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Dirty_habiT

🐟🐠🐡 Everything Marine 🐟🐠🐡 Saltwater Fish, Coral, etc. 🐟🐠🐡

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Hello fellow amateur marine biologists.  I'm starting this discussion today to teach you guys and girls how you, too, can have the beauty of ocean life in your home.  We will go over the equipment needed, some common terms, some warnings, and some best practices.  Let's get right into it.

 

Common terms:

  • DT/Display Tank - This is your living masterpiece that you put on the wall where most people would put their big screen tv.  This is where you keep your best corals and your best fish.  This is where you build an amazing aquascape.
  • QT/Quarantine Tank - Think of this like your fish hospital or the holding cell for fish/corals before they go to the big jail (the display tank).  The QT is one of the most often skipped items by new aquarium enthusiasts and I can tell you from personal experience that you WILL PAY for not having one later.  You probably should start out with both a QT and a DT if you're getting into the hobby but plenty of people get away with not having a QT.  I'll get into that more later.
  • Aquascape - The structure you build out of live rock to make a ocean-bottom-like home for your corals and fish.
  • Live Rock - Made up of coral skeleton (mainly calcium).  This is the rock material that people most often associate with the word "coral".  This is the "coral" that cuts up surfers that fall on it.  It can be extremely sharp.  It is the remains of a dead living animal much like people have skeletons that are left behind after their flesh is gone.  Live rock is used to build structure in the home aquarium so that you can populate it with new coral.  Live rock is also what makes the structure of the reef in the oceans.  All of it is dead coral making a nice base for new, alive coral to grow on and live.  It is very porous and also serves as a home for the bacteria that are necessary for marine life to survive.
  • Bacteria/Biofilter - In the ocean there are bacteria that consume the waste matter in the ocean.  This is mainly ammonia from fish and other animal pee, but it can be other things to.  The point is, there is LIVING bacteria in the water column that consumes/converts waste.  This is one of the major differences from fresh water aquariums that do not have bacteria that do this.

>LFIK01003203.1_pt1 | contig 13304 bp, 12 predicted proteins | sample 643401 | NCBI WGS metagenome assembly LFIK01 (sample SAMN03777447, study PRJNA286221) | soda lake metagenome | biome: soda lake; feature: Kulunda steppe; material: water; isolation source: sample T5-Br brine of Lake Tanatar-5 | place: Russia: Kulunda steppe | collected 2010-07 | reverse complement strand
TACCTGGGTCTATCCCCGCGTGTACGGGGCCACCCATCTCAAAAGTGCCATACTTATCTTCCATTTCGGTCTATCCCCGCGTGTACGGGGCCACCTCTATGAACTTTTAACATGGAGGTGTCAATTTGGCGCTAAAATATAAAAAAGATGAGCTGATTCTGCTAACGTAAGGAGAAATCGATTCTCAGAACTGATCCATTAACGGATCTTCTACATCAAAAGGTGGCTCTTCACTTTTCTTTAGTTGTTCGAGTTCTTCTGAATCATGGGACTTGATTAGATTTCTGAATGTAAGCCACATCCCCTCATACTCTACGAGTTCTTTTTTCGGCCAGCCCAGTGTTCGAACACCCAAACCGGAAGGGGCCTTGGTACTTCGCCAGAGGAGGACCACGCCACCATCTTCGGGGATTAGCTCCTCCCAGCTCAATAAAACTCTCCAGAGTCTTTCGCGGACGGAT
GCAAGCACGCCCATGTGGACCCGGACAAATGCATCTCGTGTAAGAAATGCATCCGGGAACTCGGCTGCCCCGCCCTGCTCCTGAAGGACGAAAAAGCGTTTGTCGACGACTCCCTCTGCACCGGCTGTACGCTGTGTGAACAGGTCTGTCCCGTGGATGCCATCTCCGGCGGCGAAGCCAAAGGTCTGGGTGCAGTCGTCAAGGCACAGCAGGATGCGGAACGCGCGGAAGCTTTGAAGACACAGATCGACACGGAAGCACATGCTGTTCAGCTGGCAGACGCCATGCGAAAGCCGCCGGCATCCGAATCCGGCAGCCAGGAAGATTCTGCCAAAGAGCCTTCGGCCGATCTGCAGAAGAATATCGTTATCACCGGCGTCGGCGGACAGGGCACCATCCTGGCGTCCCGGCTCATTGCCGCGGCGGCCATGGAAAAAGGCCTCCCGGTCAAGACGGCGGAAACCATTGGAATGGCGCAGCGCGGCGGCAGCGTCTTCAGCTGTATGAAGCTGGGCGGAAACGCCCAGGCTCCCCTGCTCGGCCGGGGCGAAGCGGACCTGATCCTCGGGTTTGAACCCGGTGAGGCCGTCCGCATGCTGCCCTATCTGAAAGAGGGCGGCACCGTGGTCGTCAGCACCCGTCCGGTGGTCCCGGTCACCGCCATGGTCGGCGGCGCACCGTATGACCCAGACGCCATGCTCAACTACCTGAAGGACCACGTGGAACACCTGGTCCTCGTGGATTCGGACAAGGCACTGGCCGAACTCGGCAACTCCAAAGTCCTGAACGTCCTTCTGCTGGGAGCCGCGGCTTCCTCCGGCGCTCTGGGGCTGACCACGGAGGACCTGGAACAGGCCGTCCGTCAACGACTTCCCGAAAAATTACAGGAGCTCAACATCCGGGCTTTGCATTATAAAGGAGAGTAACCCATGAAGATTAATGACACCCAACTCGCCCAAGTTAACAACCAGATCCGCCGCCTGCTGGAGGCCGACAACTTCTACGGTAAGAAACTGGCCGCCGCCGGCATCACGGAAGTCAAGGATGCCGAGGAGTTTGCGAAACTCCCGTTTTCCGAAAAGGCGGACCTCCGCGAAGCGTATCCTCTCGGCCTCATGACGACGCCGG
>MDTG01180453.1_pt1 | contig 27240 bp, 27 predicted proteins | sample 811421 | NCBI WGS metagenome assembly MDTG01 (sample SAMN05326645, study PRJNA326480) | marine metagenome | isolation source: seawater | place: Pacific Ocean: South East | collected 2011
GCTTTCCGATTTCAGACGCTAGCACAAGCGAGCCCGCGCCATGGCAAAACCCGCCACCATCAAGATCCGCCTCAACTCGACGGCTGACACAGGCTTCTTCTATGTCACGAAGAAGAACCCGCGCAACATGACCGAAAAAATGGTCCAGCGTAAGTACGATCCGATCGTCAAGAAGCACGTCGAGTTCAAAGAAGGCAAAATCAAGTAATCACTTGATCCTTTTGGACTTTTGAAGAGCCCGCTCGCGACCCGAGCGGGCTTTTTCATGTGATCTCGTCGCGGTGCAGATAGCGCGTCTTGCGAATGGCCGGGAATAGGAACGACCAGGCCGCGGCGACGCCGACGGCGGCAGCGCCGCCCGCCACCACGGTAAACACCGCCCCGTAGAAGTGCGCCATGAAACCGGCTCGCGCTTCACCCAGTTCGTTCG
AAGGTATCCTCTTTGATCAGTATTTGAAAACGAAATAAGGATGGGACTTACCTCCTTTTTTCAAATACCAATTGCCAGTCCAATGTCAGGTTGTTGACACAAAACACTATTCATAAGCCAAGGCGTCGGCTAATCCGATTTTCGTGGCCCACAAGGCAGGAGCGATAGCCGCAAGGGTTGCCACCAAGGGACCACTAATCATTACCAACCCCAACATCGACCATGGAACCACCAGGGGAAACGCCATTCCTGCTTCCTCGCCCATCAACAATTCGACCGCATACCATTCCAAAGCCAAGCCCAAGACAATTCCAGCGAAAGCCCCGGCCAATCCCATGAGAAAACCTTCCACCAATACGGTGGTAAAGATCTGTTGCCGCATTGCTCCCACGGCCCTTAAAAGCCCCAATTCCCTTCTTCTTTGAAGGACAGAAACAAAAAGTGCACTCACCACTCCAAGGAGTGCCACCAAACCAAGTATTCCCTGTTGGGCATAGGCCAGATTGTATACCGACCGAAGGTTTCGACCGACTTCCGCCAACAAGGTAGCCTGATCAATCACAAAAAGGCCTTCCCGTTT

• ATO - Automatic Top Off.  This is a level sensor and a pump.  Your water evaporates out of your aquarium but the salt does not.  This means that if you do not top the aquarium off with fresh water, as the water level goes down from evaporation the salinity in the tank goes up.... because salt doesn't evaporate.  An ATO pumps water automatically into the tank to make sure the tank always stays at the same level/salinity so that the aquarium owner does not have to monitor this and do it manually.
  • Clean Up Crew - There are many animals that make up members of the cleanup crew.  Common ones are snails, urchins, star fish, and bristle worms.  These are your reef janitors.  In the ocean they eat junk that is left over from various things happening.  These things include a shark tearing a fish up and small bits of fish flesh floating to the bottom of the sand.  Usually a member of the marine janitorial community will be along soon to eat this piece of fish meat before it "rots" away and is consumed by the oceans bacteria.  They also eat algae and will clean your glass for you.
  • Frag - A term used to describe a piece of a live coral.  When people grow coral, they usually cut pieces of it off and sell it or give it away to other aquarium owners to continue the propagation of the coral or to make money.  Think of it like getting a leaf cutting from your neighbor's apple tree so that you can clone it and grow your own apple tree.  When you buy coral from a shop or another person you are typically buying a frag of their coral and that just means it's a small piece that was cut from a larger "mother colony".